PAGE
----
'The Shack' depicts God as a black woman — and some Christian leaders aren't happy


Octavia Spencer stars as God in The Shack, the film adaptation of the popular novel by the same name. Due out this spring, The Shack has drawn criticism from some conservative Christian leaders who think it's blasphemous to have a black woman portray the Almighty. Never mind that the New York Times bestseller was branded a Christian book when it came out nearly a decade ago. But as the Washington Post points out, William P. Young's book earned criticism then and the similar backlash toward the movie is appearing now.

The Shack's God

In The Shack, Octavia Spencer of The Help plays God, but goes by "Papa." In this tale, she helps Mack Phillips, played by Sam Worthington, overcome his depression and faith crisis as a deeply conflicted man.

The Shack/Netter Productions

The criticism

Joe Schimmel, a California pastor who also hosts the documentary Hollywood's War on God, told the Christian News Network the following:

"Young's pretentious caricature of God as a heavy set, cushy, nonjudgmental, African American woman called "Papa" (who resembles the New Agey Oprah Winfrey far more than the one true God revealed through the Lord Jesus Christ — Hebrews 1:1-3), and his depiction of the Holy Spirit as a frail Asian woman with the Hindu name, Sarayu, lends itself to a dangerous and false image of God and idolatry."

Meanwhile, James B. DeYoung, who wrote Burning Down the Shack: How the 'Christian' Bestseller is Deceiving Millions, told the network:

"If the film is a faithful portrayal of the events and the theology of the book, then every Christian should be gravely alarmed at the further advance of beliefs that smear the evangelical understanding of the truth of the Bible."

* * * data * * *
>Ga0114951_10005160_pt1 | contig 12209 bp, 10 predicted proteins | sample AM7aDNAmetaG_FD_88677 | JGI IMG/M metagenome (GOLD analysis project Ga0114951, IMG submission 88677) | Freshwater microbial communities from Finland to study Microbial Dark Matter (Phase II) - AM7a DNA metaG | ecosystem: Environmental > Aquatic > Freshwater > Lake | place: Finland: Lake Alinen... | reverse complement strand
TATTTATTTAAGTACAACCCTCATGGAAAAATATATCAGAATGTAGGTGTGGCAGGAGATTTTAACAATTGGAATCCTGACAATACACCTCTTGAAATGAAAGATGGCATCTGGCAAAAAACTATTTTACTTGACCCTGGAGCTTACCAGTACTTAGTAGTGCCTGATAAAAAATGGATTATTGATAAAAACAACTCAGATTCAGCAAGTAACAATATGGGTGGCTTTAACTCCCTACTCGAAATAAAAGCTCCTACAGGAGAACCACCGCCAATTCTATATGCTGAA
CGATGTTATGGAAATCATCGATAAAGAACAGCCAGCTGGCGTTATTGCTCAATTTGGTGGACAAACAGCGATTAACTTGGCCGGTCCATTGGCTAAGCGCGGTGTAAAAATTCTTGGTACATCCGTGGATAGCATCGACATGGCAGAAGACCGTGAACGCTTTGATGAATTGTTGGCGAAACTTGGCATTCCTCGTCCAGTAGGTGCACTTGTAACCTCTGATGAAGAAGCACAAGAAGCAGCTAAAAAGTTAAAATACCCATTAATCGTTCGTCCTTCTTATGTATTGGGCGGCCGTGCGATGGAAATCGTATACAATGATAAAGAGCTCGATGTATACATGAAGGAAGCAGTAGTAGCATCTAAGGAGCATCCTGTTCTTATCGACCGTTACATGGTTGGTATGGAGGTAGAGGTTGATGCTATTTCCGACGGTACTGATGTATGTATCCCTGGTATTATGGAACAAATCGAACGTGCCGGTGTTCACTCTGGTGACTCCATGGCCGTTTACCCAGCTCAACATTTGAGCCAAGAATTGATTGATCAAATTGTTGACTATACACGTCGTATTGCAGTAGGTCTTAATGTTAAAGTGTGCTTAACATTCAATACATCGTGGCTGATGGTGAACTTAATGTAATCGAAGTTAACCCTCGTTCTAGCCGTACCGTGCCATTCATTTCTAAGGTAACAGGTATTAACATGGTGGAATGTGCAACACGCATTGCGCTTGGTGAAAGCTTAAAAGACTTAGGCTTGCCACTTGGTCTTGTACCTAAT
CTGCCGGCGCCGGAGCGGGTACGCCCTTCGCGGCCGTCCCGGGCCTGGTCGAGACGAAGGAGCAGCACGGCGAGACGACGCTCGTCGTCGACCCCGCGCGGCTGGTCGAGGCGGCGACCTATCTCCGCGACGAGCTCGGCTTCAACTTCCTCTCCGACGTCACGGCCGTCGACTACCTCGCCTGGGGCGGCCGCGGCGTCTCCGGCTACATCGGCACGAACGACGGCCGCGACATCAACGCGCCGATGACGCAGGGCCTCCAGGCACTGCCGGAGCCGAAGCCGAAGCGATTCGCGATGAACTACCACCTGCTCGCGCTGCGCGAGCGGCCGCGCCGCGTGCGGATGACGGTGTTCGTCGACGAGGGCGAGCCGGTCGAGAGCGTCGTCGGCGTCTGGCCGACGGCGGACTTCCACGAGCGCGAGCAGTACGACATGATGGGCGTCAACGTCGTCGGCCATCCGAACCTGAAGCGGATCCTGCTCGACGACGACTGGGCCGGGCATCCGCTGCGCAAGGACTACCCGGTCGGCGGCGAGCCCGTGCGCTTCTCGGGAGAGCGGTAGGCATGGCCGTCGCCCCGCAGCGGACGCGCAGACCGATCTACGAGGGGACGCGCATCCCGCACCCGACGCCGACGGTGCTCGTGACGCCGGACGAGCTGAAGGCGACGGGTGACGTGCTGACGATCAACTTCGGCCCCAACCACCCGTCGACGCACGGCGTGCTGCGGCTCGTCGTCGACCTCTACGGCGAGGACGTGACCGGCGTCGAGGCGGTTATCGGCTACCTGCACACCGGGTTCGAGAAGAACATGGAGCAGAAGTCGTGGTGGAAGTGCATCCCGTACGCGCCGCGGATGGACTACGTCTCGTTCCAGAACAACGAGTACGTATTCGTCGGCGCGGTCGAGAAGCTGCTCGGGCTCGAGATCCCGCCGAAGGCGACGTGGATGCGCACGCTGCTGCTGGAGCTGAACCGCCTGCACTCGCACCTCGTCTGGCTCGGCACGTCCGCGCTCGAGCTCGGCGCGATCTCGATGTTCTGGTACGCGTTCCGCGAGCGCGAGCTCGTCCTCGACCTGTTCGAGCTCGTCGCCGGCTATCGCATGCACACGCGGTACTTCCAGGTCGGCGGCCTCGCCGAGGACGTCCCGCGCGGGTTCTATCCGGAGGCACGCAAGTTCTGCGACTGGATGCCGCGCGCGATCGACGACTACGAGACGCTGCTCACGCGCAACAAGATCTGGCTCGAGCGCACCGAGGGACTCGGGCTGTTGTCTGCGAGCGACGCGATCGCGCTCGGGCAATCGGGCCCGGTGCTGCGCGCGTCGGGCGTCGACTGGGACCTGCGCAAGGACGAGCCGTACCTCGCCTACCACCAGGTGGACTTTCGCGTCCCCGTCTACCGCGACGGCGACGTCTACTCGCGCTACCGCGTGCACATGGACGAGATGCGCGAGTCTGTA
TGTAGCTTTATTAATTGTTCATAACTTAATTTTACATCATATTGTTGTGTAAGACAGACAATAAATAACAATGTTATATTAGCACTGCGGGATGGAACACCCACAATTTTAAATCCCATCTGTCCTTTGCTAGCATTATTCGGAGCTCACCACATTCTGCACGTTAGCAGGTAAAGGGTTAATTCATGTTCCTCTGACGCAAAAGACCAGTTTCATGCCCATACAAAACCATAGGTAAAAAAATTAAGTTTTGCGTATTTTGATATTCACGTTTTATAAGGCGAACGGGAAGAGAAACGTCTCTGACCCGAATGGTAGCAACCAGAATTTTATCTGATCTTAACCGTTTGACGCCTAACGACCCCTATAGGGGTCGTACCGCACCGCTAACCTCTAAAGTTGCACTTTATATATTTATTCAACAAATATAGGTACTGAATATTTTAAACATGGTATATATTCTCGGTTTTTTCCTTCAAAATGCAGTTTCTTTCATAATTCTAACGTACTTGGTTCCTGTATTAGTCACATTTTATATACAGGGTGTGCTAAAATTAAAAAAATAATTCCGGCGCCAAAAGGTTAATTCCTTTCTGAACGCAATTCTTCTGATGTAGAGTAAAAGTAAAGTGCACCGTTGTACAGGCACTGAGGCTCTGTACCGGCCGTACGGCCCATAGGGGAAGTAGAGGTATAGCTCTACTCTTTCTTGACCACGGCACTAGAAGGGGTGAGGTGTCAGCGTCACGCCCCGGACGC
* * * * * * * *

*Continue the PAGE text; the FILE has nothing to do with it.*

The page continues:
The Shack/Netter Productions

The issue of universalism

DeYoung also told the Christian News Network since he knew Young before the book was published, he was aware of the author's personal "slide into universalism." And, no, he doesn't consider that a good thing.

According to the Evangelical Christian online encyclopedia Theopedia, universalism is the idea that all people will eventually be "saved" and go to Heaven.

DeYoung told the network he recalled the author presenting a 100-plus page document for an Evangelical conference which denounced Evangelical teachings. He added that Young "has never renounced the particulars of universal reconciliation, [and] he refuses to say that other world religions are in error in their assessment of Jesus as the unique son of God."

According to Schimmel, Young has made public statements disagreeing with the idea that God will punish sinners who do not atone for their sins. 

"Tragically, these heresies are reflected in the aberrant fictional theology presented in The Shack," he said. "These are not mere trivial matters but strike at the very heart of God's character and the gospel that saves our eternal souls."

Christian doctrine asserts that you must repent for your sins and accept Jesus Christ as your savior in order to be saved and to go to Heaven.

Not reviled by all Christian leaders

Still, Young has his Christian fans. Take Bishop Dale C. Bronner, for instance, who recently posed with the author for a photo and tweeted it on Dec. 12. Bronner is the founder and senior pastor of the Word of Faith Family Worship Cathedral.

Or Bill Ritchie, senior pastor of a large denominational church in Vancouver, Washington. In 2008, he told the New York Times he had to put the book down when he first read that God was a black woman.

"I was so stunned by the presentation of Papa that I couldn't deal with it," said Ritchie. 

Once he finished the book, he recommended it to his congregation, calling it "one of the most remarkable books I've read in years."

The New York Times reported that Ritchie's church even bought cases of the books to sell to congregation members.

The Shack will be in theaters March 3.